Have you ever seen the cult classic Harold and Maud? How about Rosemary’s Baby? Well, then you’ve seen Ruth Gordon! But what does she have to do with baby history? This article is not about the spawn of Satan but it’s arguably still pretty evil.
About Ruth Gordon
Ruth Gordon was born in Massachusetts in 1896 and began her acting career in 1915. She went on to star on Broadway and in Hollywood as both actress and screenwriter. But her biggest successes came later in life: in the late 1960s, she won a Golden Globe and an Academy Award for her roles in Inside Daisy Glover and Rosemary’s Baby. She starred in 22 more films and made guest appearances on TV, such as her Emmy-winning role as a sugar mama in the sitcom Taxi.
But her very first role was that of a model for Mellin’s Food for Infants and Invalids. In their 1905 booklet, Care and Feeding of Infants, she is pictured on page 37, one of many Mellin’s Babies.
Mellin’s Food, a powder of wheat bran and malted barley, was popular on both sides of the Atlantic. They knowingly falsely claimed their product was the “perfect substitute for mother’s milk” and that bottle-fed babies of the time were just as healthy (even healthier!) than breastfed babies. Mellin’s even took out ads disguised as front-page news during cholera epidemics claiming their product would keep babies safe, yet, their product required mixing with the very water or milk which were transmitting cholera.
In the U.S., in 1912, more than 40,000 children under two died from diarrhoea or enteritis, primarily due to contaminated or infected dairy milk, unsanitary bottles, and unsafe drinking water. Bottle feeding was a deadly business even before considering nutrition. As to the nutrition, Mellin’s were promoting the same “food” for rapidly growing infants and elderly, inactive people, a clear view of how infants and invalids alike were perceived, and treated, at the time.
In 1894, the New York Times did an article on patent medicine peddlers making millions of dollars primarily through investing in print advertising instead of developing their products. Featured amongst them was the head of Mellin’s with a blurb about how they used the photograph of a customer’s baby girl without consent or compensation of the parents for advertising. This move spawned a generations-long advertising campaign about the robust health of a “Mellin’s Baby.”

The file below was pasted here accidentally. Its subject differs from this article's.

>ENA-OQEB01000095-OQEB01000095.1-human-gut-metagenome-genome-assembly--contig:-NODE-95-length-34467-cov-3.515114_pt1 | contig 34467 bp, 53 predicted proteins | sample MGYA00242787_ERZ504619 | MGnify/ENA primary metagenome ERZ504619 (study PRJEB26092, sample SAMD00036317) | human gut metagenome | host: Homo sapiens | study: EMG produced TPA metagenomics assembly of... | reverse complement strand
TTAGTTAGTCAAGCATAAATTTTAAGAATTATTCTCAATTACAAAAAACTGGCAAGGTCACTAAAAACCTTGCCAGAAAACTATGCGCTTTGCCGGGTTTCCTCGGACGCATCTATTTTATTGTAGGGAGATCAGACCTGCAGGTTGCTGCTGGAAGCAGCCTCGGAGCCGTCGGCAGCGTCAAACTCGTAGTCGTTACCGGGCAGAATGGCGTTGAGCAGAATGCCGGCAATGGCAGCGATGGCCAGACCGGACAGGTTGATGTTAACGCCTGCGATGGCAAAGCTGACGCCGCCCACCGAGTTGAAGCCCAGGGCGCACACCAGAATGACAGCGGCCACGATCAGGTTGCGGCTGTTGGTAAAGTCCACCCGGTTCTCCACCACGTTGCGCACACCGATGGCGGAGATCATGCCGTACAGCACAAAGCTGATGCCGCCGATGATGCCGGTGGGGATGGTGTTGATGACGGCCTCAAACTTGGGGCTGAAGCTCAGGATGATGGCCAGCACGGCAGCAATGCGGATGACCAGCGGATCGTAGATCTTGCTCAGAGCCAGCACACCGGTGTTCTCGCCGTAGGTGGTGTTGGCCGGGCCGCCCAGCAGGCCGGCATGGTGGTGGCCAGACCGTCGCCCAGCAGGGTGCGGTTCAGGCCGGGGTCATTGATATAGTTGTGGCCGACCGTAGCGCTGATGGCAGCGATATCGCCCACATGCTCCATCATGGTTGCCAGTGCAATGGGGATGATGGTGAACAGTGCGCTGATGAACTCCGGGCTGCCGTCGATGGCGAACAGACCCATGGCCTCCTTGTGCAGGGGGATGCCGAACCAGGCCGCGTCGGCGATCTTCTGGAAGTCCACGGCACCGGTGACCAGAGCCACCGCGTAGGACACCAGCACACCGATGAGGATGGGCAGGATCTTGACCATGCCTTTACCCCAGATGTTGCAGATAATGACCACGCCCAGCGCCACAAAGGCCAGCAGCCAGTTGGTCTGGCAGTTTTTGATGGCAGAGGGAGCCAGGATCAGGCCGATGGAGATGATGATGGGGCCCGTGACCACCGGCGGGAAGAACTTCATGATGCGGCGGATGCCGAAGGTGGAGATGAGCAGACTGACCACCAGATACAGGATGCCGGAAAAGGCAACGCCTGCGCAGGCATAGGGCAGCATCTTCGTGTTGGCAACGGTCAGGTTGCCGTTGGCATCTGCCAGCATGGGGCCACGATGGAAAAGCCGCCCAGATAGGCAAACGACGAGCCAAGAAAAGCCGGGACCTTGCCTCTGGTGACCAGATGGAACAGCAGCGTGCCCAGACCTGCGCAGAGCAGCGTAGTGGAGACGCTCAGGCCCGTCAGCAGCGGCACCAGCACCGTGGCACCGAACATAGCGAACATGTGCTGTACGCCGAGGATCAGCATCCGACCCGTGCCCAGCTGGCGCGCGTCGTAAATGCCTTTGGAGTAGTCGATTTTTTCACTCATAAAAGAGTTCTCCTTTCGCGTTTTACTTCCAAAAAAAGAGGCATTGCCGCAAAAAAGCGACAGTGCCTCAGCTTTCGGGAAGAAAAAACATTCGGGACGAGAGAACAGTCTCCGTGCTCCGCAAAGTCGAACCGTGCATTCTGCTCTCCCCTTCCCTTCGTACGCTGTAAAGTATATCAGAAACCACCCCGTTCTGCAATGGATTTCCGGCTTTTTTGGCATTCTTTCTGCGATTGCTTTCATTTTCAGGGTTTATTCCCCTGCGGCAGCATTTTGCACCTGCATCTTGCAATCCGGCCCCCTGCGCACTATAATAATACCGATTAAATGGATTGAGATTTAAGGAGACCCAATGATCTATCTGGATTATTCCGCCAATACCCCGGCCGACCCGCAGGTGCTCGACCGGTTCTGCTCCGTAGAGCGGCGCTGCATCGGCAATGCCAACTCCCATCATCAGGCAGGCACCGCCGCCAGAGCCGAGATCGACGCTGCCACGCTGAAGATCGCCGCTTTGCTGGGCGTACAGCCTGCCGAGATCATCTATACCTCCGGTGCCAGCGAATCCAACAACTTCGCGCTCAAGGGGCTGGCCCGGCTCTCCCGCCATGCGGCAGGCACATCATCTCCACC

Though it was possibly unrelated to her early childhood diet, it should be noted that Ruth suffered from bow legs that needed to be broken and straightened by surgery in 1920 (and remember this was before antibiotics), she couldn’t walk for over four months. But again, it might not have been caused by her early childhood diet and we can’t even be sure she was brought up on Mellin’s food despite being used as a model.
In a Life Magazine article from 1947 about Ruth Gordon’s biopic play Years Ago, they write,
“Her father, as he was in real life, is a $37.50-a-week foreman in a Mellin’s baby-food factory, who sometimes wearies of penny-pinching and dreams of his old romantic life as a sailor.”
Considering the other shady marketing tactics of Mellin’s, I doubt they would have scruples about forcing employees with children to submit photos for advertising, whether or not those babies and children were raised on the product.
I hope you found this interesting. What are your thoughts on Ruth Gordon? On predatory infant formula marketing? Were your grandparents or great (great?) grandparents Mellin Babies? Any vintage bottle collectors out there find any Mellin’s Food imprints?
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No Author. 6 Jan 1947. “Years Ago.” Life Magazine. Google.
Mellin’s Food. 1905. “Care and Feeding of Infants.” Boston: Mellin’s Food Company. Archive.org.
Mellin’s. 9 Jan 1890. “There are always new mothers.” Wellsville Allegany County Reporter, p8. Newspaper Archives.
Mellin’s. 19 Sept 1886. “Cholera Infantum.” New York Times, p9. Times Machine.
Staff. 14 Oct 1894. “In Printers’ Ink the Secret.” New York Times, pg 21. Times Machine.
International News Service. 24 Dec 1920. “Actress, To Continue Her Career, Has Bowed Legs Broken and Straightened.” Pittsburgh Press. Newspaper Archive.
Mellin’s. 21 May 1910. “Mellin’s food with cow’s milk is the equal of mother’s milk.” The Illustrated London News. historyworld.co.uk.